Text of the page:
By Brandon Moseley
Alabama Political Reporter
On Monday, January 12, state Senator Phil Williams (R from Rainbow City) and State Representative Jim Hill (R from Odenville) both addressed the gathered members of the St. Clair Farmer’s Federation in Ashville.
Sen. Williams told the influential farmers’ group, “Thank you, it is my real honor to be here as your State Senator.”
Sen. Williams said that his race with former State Senator Larry Means (D from Attalla) was one of the most contested races in the state last year. Williams said, “We outspent everybody except for the Governor and the attorney general.” The career Army Officer and Rainbow City attorney unseated Sen. Means (then under indictment) in the historic Republican landslide election of 2010. Former Sen. Means (now the Mayor of Attalla) tried to get his seat back in 214. Williams thanked the farmers for helping him win.
Sen. Williams said, “The (Farmer’s) Federation was a huge asset to me.” All four Farmers Federation County chapters in the District endorsed Williams.
Sen. Williams said, “I am a firm believer that what happens in Montgomery affects our daily lives even more than what happens in Washington DC.”
Williams said that every vote counts and cited the example of long serving Sen. Roger Bedford (D from Russellville) who lost his seat to Dr. Larry Stutts (R) by just 50 votes out of 35,000 votes cast. “It literally came down to every vote counts.”
Sen. Williams said that the 2014 election was the first test of our photo ID law. The Senator cited the case of Union Town where 120 percent of its adult population voted in a recent city election as an example of election corruption in Alabama.
Sen. Williams said that the 2015 legislative session, “Is going to be a rough year in some ways.”
Williams said, “I do feel like we (the Republican Super Majority) have done some great things.” Williams said that the legislature has downsized and consolidated agencies and have avoided proration; but warned that we are coming into what is probably going to be our toughest year yet. The state faces a $260 million deficit in the general fund, “We don’t know how we are going to fill it.” Some people calculate that that deficit could be up to $700 million.
Sen. Williams said, “I am a conservative Republican and I ran as an anti-tax guy.” I believe that we have to be good stewards of what you give us. Alabama is one of the only states in the country with two budgets: one for education and one for the general fund. The growth taxes are in the education budget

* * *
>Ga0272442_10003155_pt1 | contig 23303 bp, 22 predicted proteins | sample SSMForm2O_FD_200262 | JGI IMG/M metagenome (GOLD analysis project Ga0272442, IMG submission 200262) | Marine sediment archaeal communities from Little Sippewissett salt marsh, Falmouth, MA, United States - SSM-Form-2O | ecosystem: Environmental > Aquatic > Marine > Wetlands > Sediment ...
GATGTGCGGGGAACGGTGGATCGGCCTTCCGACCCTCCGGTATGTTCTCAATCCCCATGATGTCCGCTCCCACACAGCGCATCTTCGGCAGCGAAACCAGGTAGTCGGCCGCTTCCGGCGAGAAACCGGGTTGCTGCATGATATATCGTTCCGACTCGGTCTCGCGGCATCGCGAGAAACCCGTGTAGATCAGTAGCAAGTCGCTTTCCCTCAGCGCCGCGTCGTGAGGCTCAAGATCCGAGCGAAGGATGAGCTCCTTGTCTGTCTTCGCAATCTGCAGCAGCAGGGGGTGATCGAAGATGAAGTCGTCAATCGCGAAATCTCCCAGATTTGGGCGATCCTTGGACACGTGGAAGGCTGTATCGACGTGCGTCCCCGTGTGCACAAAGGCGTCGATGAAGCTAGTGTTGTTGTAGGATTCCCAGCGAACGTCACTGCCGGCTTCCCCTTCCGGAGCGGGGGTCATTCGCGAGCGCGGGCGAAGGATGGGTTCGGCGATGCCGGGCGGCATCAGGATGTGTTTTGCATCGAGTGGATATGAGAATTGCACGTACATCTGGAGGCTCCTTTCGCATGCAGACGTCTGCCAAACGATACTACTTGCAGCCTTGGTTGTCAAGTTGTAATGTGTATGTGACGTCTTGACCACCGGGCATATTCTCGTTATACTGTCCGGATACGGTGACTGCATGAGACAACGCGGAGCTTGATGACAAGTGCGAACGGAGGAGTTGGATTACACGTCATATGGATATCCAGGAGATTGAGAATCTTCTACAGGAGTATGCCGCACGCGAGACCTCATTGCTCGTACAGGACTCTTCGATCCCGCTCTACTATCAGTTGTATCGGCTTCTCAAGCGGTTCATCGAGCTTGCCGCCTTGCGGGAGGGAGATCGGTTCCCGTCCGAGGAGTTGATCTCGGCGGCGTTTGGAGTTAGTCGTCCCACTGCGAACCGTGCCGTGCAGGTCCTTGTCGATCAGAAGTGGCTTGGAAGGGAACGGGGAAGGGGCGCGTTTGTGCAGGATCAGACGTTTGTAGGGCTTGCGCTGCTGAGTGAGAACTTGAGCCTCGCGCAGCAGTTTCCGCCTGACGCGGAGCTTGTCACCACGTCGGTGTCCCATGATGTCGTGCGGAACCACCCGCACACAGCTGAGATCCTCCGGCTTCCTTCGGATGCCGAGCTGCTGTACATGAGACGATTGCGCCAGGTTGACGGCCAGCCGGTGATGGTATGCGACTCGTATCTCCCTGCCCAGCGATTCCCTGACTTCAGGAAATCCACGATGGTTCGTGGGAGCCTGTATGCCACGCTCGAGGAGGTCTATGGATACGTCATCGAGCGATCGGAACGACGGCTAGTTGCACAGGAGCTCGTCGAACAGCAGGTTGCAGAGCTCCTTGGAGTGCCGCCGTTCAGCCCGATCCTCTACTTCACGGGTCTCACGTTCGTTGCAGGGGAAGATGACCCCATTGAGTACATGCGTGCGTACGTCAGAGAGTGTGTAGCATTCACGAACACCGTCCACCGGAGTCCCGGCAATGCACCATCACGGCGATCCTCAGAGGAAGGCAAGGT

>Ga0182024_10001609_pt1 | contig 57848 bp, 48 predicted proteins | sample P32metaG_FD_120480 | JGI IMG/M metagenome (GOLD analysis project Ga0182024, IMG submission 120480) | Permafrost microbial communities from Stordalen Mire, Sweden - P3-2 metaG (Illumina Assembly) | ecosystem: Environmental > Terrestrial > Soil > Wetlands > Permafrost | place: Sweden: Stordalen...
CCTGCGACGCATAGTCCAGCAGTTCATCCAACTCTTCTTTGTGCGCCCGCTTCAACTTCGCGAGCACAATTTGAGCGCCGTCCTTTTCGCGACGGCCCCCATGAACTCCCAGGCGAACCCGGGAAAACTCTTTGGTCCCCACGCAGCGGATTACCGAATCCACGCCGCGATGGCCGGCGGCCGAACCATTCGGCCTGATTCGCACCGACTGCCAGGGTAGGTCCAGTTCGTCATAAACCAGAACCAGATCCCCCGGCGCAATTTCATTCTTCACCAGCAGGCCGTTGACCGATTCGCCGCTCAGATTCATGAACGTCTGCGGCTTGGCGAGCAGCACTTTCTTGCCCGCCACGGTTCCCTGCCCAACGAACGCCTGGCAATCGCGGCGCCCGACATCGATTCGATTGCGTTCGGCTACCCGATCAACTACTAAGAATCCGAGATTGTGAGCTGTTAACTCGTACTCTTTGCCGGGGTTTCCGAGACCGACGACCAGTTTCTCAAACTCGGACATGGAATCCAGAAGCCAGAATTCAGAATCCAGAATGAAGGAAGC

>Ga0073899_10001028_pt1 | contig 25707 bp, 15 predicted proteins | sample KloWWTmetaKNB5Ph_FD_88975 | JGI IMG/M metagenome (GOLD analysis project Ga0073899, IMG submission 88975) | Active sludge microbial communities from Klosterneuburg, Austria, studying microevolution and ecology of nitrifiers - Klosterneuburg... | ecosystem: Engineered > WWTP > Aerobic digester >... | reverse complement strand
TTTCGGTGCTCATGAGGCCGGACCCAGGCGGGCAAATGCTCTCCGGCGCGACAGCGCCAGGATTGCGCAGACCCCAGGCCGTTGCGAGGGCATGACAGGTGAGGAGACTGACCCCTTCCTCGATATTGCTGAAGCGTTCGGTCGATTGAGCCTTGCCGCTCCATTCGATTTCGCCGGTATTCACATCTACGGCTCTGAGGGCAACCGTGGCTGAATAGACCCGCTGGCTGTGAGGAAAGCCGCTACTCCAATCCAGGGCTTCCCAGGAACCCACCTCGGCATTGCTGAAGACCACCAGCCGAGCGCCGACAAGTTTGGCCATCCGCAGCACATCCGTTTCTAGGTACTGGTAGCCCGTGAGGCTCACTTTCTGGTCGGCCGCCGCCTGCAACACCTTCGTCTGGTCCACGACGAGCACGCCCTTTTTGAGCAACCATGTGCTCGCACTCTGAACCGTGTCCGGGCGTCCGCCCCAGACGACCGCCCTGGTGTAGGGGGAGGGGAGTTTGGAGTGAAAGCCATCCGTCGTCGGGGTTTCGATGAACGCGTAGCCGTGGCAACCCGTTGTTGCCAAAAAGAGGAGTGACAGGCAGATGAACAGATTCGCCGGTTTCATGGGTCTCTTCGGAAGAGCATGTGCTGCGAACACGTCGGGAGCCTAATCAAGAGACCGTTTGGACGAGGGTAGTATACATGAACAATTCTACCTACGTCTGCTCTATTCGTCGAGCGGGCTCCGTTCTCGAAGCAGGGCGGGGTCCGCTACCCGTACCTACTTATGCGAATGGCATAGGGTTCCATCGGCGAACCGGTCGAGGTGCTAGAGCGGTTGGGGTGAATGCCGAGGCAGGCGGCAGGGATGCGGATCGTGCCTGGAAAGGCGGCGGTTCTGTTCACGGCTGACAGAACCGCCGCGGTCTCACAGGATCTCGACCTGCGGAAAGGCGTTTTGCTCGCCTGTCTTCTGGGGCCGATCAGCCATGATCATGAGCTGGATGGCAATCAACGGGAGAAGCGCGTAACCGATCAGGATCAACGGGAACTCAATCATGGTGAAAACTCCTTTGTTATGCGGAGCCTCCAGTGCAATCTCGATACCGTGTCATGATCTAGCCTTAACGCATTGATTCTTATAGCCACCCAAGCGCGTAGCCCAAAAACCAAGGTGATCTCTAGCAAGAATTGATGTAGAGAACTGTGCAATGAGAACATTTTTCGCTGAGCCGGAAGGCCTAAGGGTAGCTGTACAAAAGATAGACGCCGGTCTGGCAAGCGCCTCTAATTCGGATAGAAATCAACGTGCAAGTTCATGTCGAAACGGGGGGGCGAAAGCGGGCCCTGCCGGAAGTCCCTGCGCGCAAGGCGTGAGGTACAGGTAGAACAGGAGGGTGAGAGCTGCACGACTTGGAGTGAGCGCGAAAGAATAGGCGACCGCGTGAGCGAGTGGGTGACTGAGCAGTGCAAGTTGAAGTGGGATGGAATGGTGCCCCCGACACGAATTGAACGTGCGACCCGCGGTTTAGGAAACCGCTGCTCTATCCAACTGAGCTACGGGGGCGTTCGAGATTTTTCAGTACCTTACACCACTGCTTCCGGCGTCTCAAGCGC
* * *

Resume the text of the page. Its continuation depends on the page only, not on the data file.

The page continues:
Williams said that the legislature will spend a great deal of time consolidating State agencies and said there is a movement to consolidate Agriculture and forestry. “There are lot of things that could happen with those two departments.”
Williams said that there are 4000 less state employees than there were four years ago and there could be less people on the payroll in the future. Sen. Williams said that the State will look at ‘Corporate loopholes’ that are on the books that may have made sense 30, 40, or 50 years ago when they passed; but may not be doing a lot of good today. The legislature will be holding public hearings and these decisions will not be made behind closed doors.
Williams said that he is opposed to anything that will raise individuals’ income taxes.
Sen. Williams said, “Some folks say we need a statewide lottery.”
Williams said that prison reform will be a big issue in the session. Two things: prisons and Medicaid cost over 60 percent of the general fund. The prisons are 22 percent by itself. The State is housing 195 percent of the prisons capacity. “The State prison system is overwhelmed and we are very concerned that the federal government is going to come in and make us fix it.”
Sen. Williams said that Sen. Cam Ward (R from Alabaster) is heading the Prison Reform Commission looking for solutions. A bond issue to build new bigger prisons means borrowing money and the prisons are consuming a huge amount of money now.
Williams said that there was, “Big talk about Medicaid expansion under Obamacare,” but expanding Medicaid would cost the state $220 million a year by 2019.
Sen. Williams said, “I agree with Gov. Bentley on not expanding Medicaid and I hope we stand the line on that.”
Sen. William said that he had had some discussions with Auburn University President Dr. Gouge about starting an Ag. Degree program at the Cherokee County Gadsden State Campus in partnership with the Auburn Agriculture College. Gouge said I would be very interested in that. Four months ago Auburn U. signed an agreement that started with Poultry Science. You can start a four year degree in agriculture and take the first two years at Gadsden State in Cherokee County.
Williams said that one of the biggest issues they face in the legislature is actually about spay and neuter clinics. It creates controversy leading to near riots.